Massive MIMO is a key technology for 5G wireless. Research has proven that many antennas at an access point can substantially increase network throughput. But with just a single antenna, a malicious node such as a cell phone can take the whole system down. ECE graduate student Xu Zhang and his faculty advisor Dr. Edward Knightly have demonstrated how such an attack can be launched, and come up with a way to combat this attack – with MACE.
MACE, which stands for MAssive MIMO Carrier frequency offset Estimate, is a counter-measure that can detect these malicious jamming antennas with no startup cost, no additional overhead, and no coordination between the access point and the client. Their paper on this research, “Massive MIMO Pilot Distortion Attack and Zero-Startup-Cost Detection: Analysis and Experiments” won a Best Paper Award at the IEEE Conference on Communications and Network Security this October.
“Gains of a massive MIMO network depend critically on whether the access point has accurate Channel State Information of different clients. Pilot Distortion Attack smartly jams the channel sounding process, during which Channel State Information is measured. It is a highly efficient but devastating attack, and can lead to network-wide denial-of-service by targeting even just a single client,” Zhang explained.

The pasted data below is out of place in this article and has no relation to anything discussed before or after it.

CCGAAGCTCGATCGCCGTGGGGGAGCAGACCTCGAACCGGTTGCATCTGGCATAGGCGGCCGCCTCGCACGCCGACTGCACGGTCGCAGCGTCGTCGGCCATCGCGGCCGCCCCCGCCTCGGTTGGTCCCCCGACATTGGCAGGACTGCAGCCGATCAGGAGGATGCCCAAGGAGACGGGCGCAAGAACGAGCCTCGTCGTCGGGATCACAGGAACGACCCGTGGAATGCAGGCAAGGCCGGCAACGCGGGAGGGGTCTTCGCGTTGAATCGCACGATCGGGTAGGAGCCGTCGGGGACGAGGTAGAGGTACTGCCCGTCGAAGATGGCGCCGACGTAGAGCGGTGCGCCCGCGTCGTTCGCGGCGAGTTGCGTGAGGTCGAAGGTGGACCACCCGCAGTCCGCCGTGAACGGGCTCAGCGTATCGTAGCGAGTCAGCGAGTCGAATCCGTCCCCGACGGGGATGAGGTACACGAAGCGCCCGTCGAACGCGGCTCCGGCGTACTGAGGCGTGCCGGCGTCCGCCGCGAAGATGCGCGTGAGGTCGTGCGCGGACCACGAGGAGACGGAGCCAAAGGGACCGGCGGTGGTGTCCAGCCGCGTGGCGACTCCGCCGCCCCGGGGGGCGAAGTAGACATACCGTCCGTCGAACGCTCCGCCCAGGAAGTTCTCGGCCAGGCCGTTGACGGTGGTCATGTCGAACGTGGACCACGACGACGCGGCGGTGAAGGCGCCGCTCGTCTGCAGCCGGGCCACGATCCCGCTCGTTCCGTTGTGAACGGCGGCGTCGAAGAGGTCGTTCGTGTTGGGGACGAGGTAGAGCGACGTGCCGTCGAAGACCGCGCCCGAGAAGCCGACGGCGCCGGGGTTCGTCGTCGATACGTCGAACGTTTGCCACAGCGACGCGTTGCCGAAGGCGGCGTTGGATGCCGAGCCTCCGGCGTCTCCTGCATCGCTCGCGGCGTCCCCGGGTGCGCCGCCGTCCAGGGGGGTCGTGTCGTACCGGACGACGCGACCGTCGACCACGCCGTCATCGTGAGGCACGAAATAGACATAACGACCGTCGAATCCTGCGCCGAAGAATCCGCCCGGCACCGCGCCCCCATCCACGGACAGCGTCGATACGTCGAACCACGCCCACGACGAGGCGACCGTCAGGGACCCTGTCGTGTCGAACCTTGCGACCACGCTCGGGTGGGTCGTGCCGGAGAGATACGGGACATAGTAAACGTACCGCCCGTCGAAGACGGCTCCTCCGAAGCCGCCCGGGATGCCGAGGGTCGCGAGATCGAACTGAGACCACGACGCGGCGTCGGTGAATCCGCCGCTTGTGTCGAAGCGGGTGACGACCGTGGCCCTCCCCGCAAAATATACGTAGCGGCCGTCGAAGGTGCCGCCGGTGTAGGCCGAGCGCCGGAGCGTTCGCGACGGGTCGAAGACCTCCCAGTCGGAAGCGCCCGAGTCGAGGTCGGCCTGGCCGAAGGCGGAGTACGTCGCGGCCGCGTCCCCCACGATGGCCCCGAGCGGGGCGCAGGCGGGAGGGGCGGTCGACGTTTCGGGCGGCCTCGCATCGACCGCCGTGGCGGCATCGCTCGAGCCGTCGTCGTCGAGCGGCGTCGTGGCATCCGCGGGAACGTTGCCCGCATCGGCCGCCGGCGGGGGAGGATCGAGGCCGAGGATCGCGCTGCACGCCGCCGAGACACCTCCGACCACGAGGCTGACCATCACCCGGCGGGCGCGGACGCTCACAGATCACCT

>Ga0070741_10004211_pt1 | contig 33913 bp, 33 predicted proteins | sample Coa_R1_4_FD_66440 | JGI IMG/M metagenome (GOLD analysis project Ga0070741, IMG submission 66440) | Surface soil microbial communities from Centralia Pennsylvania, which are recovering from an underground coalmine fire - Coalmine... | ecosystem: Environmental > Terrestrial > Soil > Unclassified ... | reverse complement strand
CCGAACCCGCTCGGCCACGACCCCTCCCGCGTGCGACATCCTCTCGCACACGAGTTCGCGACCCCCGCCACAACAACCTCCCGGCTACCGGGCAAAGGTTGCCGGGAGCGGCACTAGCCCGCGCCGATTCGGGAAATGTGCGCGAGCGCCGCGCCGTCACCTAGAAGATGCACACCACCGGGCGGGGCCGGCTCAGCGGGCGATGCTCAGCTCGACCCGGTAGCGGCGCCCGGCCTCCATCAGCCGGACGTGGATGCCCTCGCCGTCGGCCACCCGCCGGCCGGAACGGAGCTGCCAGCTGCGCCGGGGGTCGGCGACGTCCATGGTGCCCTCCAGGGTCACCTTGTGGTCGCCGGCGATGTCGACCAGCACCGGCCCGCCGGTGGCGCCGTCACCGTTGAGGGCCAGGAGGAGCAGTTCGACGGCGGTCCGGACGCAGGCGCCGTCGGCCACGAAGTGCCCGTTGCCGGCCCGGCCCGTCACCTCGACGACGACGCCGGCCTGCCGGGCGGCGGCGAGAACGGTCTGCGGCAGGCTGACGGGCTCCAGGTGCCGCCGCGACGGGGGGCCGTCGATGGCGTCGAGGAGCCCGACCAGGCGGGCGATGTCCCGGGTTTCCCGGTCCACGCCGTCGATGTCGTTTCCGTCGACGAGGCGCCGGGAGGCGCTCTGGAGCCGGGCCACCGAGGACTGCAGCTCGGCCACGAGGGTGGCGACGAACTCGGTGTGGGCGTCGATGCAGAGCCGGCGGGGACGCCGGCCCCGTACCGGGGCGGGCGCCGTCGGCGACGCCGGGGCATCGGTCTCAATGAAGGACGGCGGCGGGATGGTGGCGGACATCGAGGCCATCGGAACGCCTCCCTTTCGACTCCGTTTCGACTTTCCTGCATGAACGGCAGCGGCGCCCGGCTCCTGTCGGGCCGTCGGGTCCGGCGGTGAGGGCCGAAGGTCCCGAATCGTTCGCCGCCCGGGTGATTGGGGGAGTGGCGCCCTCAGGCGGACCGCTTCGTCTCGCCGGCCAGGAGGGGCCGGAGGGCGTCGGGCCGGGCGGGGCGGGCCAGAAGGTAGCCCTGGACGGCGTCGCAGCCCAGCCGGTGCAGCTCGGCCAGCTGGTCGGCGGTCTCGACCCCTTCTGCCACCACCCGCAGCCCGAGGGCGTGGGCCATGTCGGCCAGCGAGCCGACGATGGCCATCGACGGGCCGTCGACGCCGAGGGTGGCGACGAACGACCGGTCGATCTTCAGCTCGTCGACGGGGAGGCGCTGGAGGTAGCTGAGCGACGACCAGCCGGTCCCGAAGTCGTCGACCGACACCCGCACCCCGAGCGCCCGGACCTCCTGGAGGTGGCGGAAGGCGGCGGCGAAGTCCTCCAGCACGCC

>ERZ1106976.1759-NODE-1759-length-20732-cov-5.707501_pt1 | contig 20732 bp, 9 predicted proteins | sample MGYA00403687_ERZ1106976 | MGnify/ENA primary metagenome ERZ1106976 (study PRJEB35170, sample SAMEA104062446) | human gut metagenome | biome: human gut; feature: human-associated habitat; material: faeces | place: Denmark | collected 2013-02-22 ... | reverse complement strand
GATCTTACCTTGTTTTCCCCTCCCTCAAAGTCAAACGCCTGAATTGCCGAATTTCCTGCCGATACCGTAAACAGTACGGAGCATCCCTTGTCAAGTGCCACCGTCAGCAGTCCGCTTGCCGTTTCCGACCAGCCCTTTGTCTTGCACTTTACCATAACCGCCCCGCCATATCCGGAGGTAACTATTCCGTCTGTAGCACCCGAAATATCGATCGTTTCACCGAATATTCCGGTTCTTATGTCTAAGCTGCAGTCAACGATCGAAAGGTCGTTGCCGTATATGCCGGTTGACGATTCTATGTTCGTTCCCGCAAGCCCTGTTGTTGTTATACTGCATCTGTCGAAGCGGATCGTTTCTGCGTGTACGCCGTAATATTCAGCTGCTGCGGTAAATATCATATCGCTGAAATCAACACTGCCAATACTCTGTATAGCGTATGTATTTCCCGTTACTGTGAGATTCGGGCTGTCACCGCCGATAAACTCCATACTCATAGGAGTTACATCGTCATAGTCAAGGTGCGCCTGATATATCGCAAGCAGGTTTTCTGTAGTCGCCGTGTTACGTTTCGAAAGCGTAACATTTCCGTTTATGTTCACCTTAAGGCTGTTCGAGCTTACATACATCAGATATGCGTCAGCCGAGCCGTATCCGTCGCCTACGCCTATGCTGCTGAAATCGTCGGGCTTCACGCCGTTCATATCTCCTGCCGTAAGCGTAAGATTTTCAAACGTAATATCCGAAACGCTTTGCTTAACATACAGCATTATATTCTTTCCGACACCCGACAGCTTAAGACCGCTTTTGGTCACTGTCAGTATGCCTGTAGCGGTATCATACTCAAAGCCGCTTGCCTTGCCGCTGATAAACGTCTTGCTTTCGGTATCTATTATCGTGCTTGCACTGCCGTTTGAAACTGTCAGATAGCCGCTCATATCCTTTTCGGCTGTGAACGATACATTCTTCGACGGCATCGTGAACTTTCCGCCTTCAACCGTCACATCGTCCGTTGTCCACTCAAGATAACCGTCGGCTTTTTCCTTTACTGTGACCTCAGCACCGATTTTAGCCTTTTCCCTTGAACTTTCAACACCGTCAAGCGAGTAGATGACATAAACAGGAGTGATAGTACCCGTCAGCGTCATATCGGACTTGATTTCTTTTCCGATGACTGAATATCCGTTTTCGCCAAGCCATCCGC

Zhang built a testbed with the Rice Argos massive MIMO access point (AP), and demonstrated that a single-antenna adversary, jamming no more than 1/60 of the time and having no more transmit power than any other client, can cause over 26% reduction of network throughput.
“As a counter mechanism, we employ the many antennas at the access point to detect such an attack,” Zhang said. “We designed a detector, MACE, that can immediately raise an alarm whenever there is Pilot Distortion Attack and enable the access point to reduce its impact.”
Various techniques before MACE have been proposed to detect jamming, but they introduce exorbitantly high startup costs and network overhead when applied during the channel sounding process.
“With MACE, there is no startup cost due to the use of the many antennas
,” Zhang noted. “MACE requires no additional network overhead – it uses the same signal setup for channel sounding. It also requires no coordination between the access point and the client – no communication is needed.”
MACE is compatible with current WiFi and LTE standards, and can detect Pilot Distortion Attack, as well as general malicious jamming with 97% true positive at 1% false positive.
“CNS is one of the top conferences for communication and network security,” Zhang said. “It was an honor to win a Best Paper Award.”